Tuesday, September 09, 2014
Toasters: A Primer.
It occurred to me this morning that I don't really know how toasters work. I was wondering specifically if they use a timer or simply go until they get just so hot and then shut off. So I looked them up and learned:
-- In primitive times (1892 and prior) people toasted bread over open flames using grids or forks made for that purpose, but all that changed in 1893 when the first electric toaster was made by Alan Macmasters of Scotland. Even then, it took 17 years for toasters to be commercially successful, in part because of the difficulty in making heating elements and in part because electricity was mostly available only at night.
-- Early toasters cooked only one side of the bread at a time, and the half-toast had to then be hand-flipped to cook both sides. People's lives became easier when in 1913 an automatic bread-turning toaster was created.
-- It's amazing to me that it seemed easier to rotate the bread than to cook it on both sides simultaneously.
-- Also, why was electricity mostly available only at night?
-- In 1925, the first dual-side toaster became available.
-- The next major innovation in toaster technology (USA USA USA) was automatic lowering-and-raising toasters that required no pushing of levers. Put the toast in, the machine does the rest!
-- That toaster sensed the heat in the center of the bread to determine if the toast was done, so regardless of what temperature the bread was when you started, it always toasted the exact same. This is WAY better than my toaster, which is never re-set from its current position, that position being the exact one that Mr Bunches wants when cooking his Blueberry Breakfast Treats to the proper ("not too browny!)") texture, but despite us never moving the lever the toaster, which we bought for $10 at a drugstore, cooks everything to a different degree, sometimes barely toasting it, sometimes turning it to charcoal. My toaster is far less advanced than a toaster a housewife would have used in 1942.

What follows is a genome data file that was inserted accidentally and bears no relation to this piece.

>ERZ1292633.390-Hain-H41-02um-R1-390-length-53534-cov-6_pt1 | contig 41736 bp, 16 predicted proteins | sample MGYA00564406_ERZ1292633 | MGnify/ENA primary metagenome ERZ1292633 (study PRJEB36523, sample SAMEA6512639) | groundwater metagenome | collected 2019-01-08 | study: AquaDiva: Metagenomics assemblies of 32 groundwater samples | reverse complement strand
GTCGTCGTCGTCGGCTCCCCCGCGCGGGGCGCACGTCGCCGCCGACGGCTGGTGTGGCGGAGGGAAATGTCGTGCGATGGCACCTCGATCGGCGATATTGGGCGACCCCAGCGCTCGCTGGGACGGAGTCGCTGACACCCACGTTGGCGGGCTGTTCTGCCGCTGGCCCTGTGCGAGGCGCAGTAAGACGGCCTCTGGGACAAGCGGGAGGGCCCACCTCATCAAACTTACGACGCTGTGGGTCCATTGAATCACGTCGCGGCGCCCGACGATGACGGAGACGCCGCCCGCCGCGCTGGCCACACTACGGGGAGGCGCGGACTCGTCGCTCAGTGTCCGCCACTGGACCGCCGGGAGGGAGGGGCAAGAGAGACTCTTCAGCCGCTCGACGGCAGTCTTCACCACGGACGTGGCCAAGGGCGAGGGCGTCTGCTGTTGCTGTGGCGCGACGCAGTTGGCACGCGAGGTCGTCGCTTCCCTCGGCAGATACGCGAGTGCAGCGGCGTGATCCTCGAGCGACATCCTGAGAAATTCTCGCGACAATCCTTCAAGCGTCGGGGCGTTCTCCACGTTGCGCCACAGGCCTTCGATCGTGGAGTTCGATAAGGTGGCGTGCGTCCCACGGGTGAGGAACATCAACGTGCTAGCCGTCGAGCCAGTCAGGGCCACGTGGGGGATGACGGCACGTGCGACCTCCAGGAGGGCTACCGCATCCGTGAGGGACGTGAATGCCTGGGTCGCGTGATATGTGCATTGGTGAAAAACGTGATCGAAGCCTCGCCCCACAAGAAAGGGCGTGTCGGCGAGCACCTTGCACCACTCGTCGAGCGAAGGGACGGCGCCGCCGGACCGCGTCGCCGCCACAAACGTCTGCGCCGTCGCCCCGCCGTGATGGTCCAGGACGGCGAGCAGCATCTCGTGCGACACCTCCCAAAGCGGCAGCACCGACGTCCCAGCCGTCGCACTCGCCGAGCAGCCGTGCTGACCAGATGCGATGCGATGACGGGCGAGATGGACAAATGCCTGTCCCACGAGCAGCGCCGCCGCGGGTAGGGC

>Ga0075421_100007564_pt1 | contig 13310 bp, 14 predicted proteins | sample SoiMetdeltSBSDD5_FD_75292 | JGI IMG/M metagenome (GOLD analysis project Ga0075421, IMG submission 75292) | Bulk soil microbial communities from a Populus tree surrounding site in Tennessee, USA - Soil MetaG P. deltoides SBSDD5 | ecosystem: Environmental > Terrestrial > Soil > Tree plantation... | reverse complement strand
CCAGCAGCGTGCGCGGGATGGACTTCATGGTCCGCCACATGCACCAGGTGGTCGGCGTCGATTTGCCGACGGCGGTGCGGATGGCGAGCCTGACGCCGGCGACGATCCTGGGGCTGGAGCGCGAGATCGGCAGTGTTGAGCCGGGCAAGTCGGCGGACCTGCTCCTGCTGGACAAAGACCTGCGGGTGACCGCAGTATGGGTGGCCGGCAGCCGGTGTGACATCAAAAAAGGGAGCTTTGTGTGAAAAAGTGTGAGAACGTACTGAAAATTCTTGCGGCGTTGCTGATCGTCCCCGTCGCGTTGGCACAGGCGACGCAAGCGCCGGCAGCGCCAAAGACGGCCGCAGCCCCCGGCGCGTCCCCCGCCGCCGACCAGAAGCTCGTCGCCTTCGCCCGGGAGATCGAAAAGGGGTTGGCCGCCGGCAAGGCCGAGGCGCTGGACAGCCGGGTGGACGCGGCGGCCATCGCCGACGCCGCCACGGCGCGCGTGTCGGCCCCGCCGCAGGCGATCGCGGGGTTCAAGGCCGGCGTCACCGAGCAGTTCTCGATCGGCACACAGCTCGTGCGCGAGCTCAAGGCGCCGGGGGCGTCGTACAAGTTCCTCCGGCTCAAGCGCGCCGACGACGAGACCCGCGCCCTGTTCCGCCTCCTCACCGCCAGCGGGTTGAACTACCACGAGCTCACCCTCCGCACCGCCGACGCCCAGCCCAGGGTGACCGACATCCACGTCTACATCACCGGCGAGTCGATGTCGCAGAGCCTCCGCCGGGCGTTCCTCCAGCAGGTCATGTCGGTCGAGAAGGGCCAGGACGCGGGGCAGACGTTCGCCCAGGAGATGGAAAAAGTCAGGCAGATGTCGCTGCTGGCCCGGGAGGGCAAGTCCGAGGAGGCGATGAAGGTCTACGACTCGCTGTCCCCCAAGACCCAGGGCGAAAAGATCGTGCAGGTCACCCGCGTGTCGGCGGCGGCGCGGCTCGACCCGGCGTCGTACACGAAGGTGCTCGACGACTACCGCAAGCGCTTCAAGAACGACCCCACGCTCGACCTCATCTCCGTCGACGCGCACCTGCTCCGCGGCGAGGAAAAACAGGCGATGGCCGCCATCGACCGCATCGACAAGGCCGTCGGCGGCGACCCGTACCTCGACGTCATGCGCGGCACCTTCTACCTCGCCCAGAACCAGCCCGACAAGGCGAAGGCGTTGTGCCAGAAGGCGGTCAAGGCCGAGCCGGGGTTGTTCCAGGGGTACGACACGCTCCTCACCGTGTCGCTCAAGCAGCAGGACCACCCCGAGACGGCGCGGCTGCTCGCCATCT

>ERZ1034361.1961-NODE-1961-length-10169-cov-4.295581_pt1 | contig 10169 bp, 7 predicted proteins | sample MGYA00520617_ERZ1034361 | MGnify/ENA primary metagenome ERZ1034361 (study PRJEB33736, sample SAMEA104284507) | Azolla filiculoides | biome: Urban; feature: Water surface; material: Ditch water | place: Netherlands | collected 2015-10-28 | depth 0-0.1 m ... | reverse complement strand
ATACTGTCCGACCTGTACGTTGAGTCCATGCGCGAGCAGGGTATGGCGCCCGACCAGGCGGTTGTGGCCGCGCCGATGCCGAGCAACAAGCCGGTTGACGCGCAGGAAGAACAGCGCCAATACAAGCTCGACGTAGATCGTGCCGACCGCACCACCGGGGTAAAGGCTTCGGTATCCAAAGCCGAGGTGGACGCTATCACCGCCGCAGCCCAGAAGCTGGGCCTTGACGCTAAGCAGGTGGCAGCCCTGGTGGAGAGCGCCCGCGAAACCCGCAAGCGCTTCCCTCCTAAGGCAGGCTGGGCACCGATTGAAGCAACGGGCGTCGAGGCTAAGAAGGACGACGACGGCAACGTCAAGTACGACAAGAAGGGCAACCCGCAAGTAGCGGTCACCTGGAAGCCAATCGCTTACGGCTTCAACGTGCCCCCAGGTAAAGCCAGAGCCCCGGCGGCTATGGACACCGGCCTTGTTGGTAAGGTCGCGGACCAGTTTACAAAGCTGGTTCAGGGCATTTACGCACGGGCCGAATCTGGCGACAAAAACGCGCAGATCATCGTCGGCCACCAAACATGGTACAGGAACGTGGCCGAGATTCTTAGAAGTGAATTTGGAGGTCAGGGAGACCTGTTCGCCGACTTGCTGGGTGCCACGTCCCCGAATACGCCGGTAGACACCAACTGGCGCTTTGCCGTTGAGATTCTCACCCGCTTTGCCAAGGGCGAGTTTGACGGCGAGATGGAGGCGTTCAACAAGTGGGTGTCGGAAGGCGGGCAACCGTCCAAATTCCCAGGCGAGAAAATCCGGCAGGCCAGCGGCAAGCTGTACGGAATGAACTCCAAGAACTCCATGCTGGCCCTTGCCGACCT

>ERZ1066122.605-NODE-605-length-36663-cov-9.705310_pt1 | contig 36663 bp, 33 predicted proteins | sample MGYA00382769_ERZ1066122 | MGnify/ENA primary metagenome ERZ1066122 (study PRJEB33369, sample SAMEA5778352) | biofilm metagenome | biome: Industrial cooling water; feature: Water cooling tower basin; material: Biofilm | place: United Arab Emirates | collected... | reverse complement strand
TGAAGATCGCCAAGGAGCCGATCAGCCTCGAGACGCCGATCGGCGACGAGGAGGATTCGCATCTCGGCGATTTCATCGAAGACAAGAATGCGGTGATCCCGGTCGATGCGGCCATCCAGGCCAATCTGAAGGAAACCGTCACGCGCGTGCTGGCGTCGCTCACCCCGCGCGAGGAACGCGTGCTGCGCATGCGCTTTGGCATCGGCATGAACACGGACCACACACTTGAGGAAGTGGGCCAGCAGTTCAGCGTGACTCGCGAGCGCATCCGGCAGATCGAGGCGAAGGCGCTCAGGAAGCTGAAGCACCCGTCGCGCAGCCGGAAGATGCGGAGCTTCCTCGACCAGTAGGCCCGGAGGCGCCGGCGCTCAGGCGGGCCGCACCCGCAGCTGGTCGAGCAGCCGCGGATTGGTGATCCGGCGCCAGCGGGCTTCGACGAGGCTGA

-- Actual sentence from the Wikipedia article I read to compile this list: " For home use, consumers typically choose a toaster type based on their intended use."
-- You can buy a toaster for as much as $399 at some stores but if you do that you're an awful person.
-- Nowadays, most toasters use heat sensors, apparently, but I believe that mine uses a timer, because in mine the first toast is usually underdone, and that is a mark of a toaster that times things, as the heat elements are not as hot on the first round of toasting, with repeated uses meaning that later toast starts off hotter but cooks the same length of time.
-- Toasters in pop culture include the "flying toasters" screen saver on AfterDark for early computers, as well as a Jefferson Airplane album cover:
And "The Brave Little Toaster,"
which originally was not published as a kids' story because publishers thought the idea of talking appliances was too 'far fetched.'